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So which package out of 50000 Debian packages should I install on my phone to fix this? My phone actually runs Ubuntu in a chroot, btw!
No navigation? When what about barcodes and QR codes? Is there a simple scanner app with integrated search functionality for this in one of the 50000 packages?
>As goes for Debian, there are so many packages I enjoy there the picking random ones is just stupid. Good luck with that.
That goes for the 500000 apps in the Google Play. People enjoy their favorite games and tools even though they may seem stupid to you.
And yes, you have to provide comparable number of applications to attract users and vendors.
Free is too expensive (Economist)
Posted Apr 2, 2012 6:51 UTC (Mon) by Del- (guest, #72641)
As for desktop debian you should check out Marble, it is already competitive with Google maps where I live, and I believe it is ported to N9/N900 and can give you off line maps.
Quite astonishing when it has had little to no funding, and everything including maps is free.
As for Qr-code, did you know that generating qr-codes is built into the clip board tool in KDE, so that you can generate a qr-code out of everything on the clip board with a click? One of hundreds of useful features I miss on any proprietary desktop.
Keep an eye on plasma active. With little funding, no devices, it still already is quite capable. If devices with it comes with GPS, you can expect work on free navigation software to catch on. I do believe devices will come with camera, so I am willing to bet that barcode/qr-code reader will follow at some point if it is not already there. And yes plasma active is already distributed by kubuntu as debs.
Posted Apr 2, 2012 7:23 UTC (Mon) by Cyberax (✭ supporter ✭, #52523)
Nope. N9 uses common app-store approach with solid packages, N9 does NOT use .deb-files-with-dependencies approach for software packaging.
>As for Qr-code, did you know that generating qr-codes is built into the clip board tool in KDE, so that you can generate a qr-code out of everything on the clip board with a click? One of hundreds of useful features I miss on any proprietary desktop.
So I want to scan QR/bar codes with my camera, recognize them and search information based on it. There are tons of 'useless' Android apps that do this.
Certainly, there should be at least one mega-useful Debian QR-scanner among these 50000 packages, right? (Well, no, I've just rechecked it)
Note, I'm thinking as a typical user.
>If devices with it comes with GPS, you can expect work on free navigation software to catch on.
No, I don't expect it (after 10 years of waiting). Navigation requires licensing of map data which is complicated and expensive.
So far, the only freely available map is OpenStreetMap which is woefully inadequate.
Posted Apr 2, 2012 7:57 UTC (Mon) by Del- (guest, #72641)
I see you are not satisfied with openstreetmap. I beg to differ. With the progress it has had, I already find it useful, and within reasonable time it is set to rival any proprietary map. Then finally we may go over to a more productive model where just about anybody can develop a navigation app. But for free navigation apps to catch on, we need devices in peoples hands. The Vivaldi is the first device, openmoko was a nice attempt but never got functional enough to count.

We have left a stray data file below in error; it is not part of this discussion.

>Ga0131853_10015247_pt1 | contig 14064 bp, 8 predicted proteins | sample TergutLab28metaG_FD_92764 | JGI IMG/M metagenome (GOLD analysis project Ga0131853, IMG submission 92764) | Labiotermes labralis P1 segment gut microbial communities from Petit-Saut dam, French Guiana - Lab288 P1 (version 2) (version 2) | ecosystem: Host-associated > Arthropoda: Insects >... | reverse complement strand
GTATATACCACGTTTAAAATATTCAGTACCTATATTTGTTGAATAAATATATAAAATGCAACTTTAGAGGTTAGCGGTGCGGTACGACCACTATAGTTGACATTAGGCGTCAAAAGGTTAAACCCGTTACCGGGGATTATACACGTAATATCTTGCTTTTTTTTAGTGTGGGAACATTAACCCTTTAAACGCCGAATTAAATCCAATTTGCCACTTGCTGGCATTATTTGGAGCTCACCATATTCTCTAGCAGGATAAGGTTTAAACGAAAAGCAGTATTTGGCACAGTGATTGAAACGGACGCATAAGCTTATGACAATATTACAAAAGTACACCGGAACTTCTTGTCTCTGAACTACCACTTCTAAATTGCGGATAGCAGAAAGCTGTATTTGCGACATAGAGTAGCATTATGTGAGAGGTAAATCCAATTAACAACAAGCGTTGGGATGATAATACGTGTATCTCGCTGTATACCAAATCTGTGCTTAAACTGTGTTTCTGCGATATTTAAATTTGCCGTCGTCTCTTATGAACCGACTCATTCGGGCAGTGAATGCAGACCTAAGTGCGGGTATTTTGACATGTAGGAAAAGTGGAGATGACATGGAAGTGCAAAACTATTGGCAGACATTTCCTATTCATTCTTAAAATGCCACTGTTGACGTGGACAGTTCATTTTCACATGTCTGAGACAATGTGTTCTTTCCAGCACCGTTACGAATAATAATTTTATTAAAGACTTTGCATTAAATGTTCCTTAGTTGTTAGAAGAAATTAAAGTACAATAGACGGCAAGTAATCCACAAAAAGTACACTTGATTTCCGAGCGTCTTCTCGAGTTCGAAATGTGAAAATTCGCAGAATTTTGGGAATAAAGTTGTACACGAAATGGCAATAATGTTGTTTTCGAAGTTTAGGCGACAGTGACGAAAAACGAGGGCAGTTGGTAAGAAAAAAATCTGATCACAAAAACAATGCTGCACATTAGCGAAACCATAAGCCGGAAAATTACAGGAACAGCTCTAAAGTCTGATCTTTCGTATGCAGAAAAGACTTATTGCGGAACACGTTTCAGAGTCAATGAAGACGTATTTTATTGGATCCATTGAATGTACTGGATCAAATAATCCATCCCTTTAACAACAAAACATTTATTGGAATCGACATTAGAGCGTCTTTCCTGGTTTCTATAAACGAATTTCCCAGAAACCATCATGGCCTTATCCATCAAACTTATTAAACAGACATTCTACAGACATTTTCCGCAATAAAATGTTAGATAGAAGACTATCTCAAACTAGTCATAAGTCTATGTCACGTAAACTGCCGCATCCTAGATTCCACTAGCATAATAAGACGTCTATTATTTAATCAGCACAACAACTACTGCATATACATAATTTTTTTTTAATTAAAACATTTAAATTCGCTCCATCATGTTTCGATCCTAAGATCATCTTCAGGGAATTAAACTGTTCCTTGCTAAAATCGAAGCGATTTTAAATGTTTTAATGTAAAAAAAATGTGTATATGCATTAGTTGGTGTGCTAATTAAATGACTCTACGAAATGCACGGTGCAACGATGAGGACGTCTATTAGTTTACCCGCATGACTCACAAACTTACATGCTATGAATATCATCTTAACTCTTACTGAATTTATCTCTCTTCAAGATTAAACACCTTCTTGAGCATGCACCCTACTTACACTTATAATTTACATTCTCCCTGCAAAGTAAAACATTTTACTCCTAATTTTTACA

Posted Apr 2, 2012 22:06 UTC (Mon) by Del- (guest, #72641)
Posted Apr 2, 2012 22:31 UTC (Mon) by Cyberax (✭ supporter ✭, #52523)
I might use a free program for the sake of freeness, but normal users would cry and run away in horror from something like gpsdrive. Have you actually checked it? It can't do even a quarter of what a good navigation system should be able to do.
But let's go further. Why would something like gpsdrive need full Debian package management system?
Posted Apr 3, 2012 8:13 UTC (Tue) by bronson (subscriber, #4806)
The best OSM navigation tool I've found is called OSMAnd but it's still quite painful. Terrible address/city lookup, poor route selection (sometimes abysmal), difficult UI. I wish I could rely upon it but I just can't. I'm using Google Maps all the time.
For the past decade (since Bruce Perens was working with the Tiger data in 1999?), the year of solid Linux/OSM navigation has seemed pretty close. Just like the year of the Linux desktop, it's only a couple of years out! Too bad it seems to be constant time to completion.
Posted Apr 2, 2012 23:08 UTC (Mon) by wookey (subscriber, #5501)
OSM has a cyclemap view and all sort of related tools and sites because it can be re-sused in much more versatile ways than google maps. e.g http://cyclestreets.net for cycle route planning anywhere in the UK.
Google's draggable routing tool is still very cool, but it is very car-centric, and OSM is a much better map for most purposes I need.
I have a tomtom device which illustrates the advantages of OSM. The maps that came with it 8 years ago are now _very_ out of date. I can pay a small fortune to get newer ones, or I can switch to an OSM-based nav tool. Not quite as slick interface but totally uptodate maps forever more at no cost. That's a big deal.
Posted Apr 3, 2012 0:58 UTC (Tue) by Cyberax (✭ supporter ✭, #52523)
Commercial map providers often use data from official sources, so it's consistent everywhere. Quite often that requires obtaining various government licenses to work with it and/or converting complex formats.
This is not cheap, so applications have to be sponsored somehow. Through ads or maybe through direct sales.